During the GOP primaries, Mitt Romney had a simple strategy any time another candidate popped up as a legitimate challenger to him. He, his team of advisers and affiliated Super PAC buried Rick Perry, Newt Gingrich, and finally, Rick Santorum under an avalanche of negative ads, deft (for Mitt) debate performances and sharp edged attacks to solidify in primary voters' minds the idea that Mitt Romney was the only acceptable challenger to the President. While the strategy was not subtle, it was effective, in large part because of the overwhelming financial advantage Romney had over his foes. When Gingrich generated some momentum after winning the South Carolina primary, Romney crushed him in Florida, a state where Gingrich simply could not match Romney's ad barrage (and did himself no favors in the debates between the two states' primaries). Similarly, any time it looked like Santorum might make it a contest, Romney was able to take advantage of Santorum's verbal gaffes and cherry pick votes from Congress to dilute Santorum's reputation for rock ribbed conservatism.
What has quickly emerged in the general election is not only that Romney cannot run a campaign simply as the "anti-Obama," but more importantly, the slowness of his team's reaction to damaging stories about the candidate. Like a boxer who did not do enough sparring or ring work before the big fight, because Romney's team so easily beat back his underfunded challengers during the primary season, they have walked into the ring against the champion a little flabby and without their reflexes sharply honed. By comparison, Obama's team has been in the crucible of hand-to-hand combat with Congressional Republicans since the day he was sworn into office. Moreover, having the luxury of sitting out the primary season, the Obama team has compiled a mountain of information to portray Romney as an out of touch rich guy with questionable business ethics.
Of course, Exhibit A for this narrative is Romney's time at Bain Capital. What began, well, as early as 1994 when he first ran for public office, as a story of capricious capitalism that fed on the weak, shuttered what were once profitable businesses in the name of the almighty dollar and stood for the "greed is good" ethos of Gordon Gekko, has now metastasized into a broader narrative about Romney's personal responsibility for outsourcing jobs, when he left Bain, if filings by Bain with the SEC contradict his claims about when he left the firm and precisely what types of firms (aborted fetus disposal anyone?) Bain invested in while Mitt was either directly involved or still had legal responsibility as the company's CEO, President and sole shareholder.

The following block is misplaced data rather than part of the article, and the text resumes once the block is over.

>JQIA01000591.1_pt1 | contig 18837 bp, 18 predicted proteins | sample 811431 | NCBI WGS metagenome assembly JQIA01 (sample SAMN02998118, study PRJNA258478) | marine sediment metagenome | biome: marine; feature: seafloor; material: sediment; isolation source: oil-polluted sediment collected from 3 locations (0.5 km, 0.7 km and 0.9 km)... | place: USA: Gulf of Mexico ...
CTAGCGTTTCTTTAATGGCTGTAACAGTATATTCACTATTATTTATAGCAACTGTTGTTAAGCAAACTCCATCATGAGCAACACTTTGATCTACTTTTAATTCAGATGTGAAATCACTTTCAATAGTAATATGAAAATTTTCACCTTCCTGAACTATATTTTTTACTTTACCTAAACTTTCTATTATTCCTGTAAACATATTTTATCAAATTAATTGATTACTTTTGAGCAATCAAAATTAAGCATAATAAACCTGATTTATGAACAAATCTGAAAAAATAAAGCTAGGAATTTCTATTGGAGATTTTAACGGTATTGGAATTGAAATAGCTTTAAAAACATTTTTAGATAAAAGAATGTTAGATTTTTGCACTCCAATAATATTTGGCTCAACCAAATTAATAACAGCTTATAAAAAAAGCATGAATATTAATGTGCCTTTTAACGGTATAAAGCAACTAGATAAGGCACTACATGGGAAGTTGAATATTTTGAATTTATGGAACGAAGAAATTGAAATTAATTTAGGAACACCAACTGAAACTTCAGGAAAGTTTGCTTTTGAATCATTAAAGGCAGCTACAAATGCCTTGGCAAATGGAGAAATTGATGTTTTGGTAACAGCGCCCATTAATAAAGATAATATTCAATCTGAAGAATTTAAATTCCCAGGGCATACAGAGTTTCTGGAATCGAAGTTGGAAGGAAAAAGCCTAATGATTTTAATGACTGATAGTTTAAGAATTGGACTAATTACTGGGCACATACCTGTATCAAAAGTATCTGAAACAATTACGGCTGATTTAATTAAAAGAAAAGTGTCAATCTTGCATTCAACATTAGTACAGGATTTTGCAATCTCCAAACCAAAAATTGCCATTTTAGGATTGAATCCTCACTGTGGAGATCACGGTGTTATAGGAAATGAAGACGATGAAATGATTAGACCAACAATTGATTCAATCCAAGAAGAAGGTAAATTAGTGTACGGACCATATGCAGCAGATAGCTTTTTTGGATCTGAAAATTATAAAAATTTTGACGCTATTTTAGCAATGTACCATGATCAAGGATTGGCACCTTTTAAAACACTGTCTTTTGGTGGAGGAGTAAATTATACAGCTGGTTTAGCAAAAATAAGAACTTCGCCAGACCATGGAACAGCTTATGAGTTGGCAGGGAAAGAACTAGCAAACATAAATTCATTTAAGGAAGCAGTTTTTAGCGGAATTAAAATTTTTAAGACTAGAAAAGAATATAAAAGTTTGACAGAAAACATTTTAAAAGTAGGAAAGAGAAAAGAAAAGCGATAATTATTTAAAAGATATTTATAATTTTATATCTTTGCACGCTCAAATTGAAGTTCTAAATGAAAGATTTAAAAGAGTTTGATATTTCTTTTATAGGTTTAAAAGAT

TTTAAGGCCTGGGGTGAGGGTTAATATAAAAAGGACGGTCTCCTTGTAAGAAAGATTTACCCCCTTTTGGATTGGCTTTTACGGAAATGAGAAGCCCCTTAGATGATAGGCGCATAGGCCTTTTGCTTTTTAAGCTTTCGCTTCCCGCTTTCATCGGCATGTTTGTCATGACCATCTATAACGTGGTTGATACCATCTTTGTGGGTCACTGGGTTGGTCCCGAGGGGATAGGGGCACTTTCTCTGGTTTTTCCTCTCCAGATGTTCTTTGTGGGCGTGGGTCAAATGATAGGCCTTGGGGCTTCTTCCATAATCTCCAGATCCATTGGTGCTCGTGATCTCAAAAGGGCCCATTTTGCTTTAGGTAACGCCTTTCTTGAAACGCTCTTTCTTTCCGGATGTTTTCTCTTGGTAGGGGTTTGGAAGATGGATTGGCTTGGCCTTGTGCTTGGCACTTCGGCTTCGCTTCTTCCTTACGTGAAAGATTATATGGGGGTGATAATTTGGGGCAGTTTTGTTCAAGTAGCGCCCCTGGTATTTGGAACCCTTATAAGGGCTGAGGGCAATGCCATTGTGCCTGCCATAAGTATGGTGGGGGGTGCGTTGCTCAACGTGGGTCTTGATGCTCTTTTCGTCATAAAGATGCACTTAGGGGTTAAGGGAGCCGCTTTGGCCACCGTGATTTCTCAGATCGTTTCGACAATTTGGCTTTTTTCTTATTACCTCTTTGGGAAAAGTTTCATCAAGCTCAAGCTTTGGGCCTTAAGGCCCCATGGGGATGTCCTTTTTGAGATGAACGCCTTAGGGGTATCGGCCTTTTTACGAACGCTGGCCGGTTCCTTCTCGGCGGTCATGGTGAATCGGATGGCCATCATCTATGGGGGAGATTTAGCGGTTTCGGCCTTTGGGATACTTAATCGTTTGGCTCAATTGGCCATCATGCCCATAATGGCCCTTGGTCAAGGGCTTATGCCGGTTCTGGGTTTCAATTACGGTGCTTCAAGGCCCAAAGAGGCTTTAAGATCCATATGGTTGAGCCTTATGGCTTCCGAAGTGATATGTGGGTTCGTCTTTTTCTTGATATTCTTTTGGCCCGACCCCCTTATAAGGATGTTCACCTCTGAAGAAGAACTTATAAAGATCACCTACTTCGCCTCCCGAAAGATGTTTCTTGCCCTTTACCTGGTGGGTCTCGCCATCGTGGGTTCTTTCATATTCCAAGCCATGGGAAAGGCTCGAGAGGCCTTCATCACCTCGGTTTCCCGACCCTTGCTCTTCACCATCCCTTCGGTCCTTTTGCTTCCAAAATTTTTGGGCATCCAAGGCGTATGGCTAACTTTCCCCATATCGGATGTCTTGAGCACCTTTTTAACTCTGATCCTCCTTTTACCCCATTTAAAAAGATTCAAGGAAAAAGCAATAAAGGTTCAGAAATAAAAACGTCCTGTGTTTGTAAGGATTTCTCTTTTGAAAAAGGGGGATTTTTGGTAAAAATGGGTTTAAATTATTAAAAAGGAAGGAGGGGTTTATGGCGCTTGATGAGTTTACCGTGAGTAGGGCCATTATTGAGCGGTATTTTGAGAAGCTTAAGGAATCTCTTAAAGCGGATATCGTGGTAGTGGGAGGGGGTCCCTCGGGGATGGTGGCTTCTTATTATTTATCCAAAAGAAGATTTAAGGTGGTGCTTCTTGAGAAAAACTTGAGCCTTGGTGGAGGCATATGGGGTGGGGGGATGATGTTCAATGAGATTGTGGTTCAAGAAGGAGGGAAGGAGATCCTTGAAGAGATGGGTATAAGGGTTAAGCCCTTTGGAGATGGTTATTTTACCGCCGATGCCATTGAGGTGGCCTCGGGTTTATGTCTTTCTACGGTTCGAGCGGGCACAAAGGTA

That this is happening should not be surprising. Much of the recent reporting on Bain is based on publicly available documents that any opposition researcher, journalist or blogger could have obtained and reported on. That the Romney team has been so slow footed to react, particularly when their candidate knew all of this information was out there is the surprise. Smart campaigns do opposition research on their own candidate, better to know the warts and all narrative than trust that information will not be publicly released. And, as opposed to the primaries, when the first wisps of Bain smoke by Gingrich, Perry, et al were snuffed out by their own party, there are no such constraints on the Obama campaign or the desire of the general electorate to learn about the Republican nominee for the Presidency. His campaign's flaccid, tepid and contradictory statements have done nothing to tamp down the story.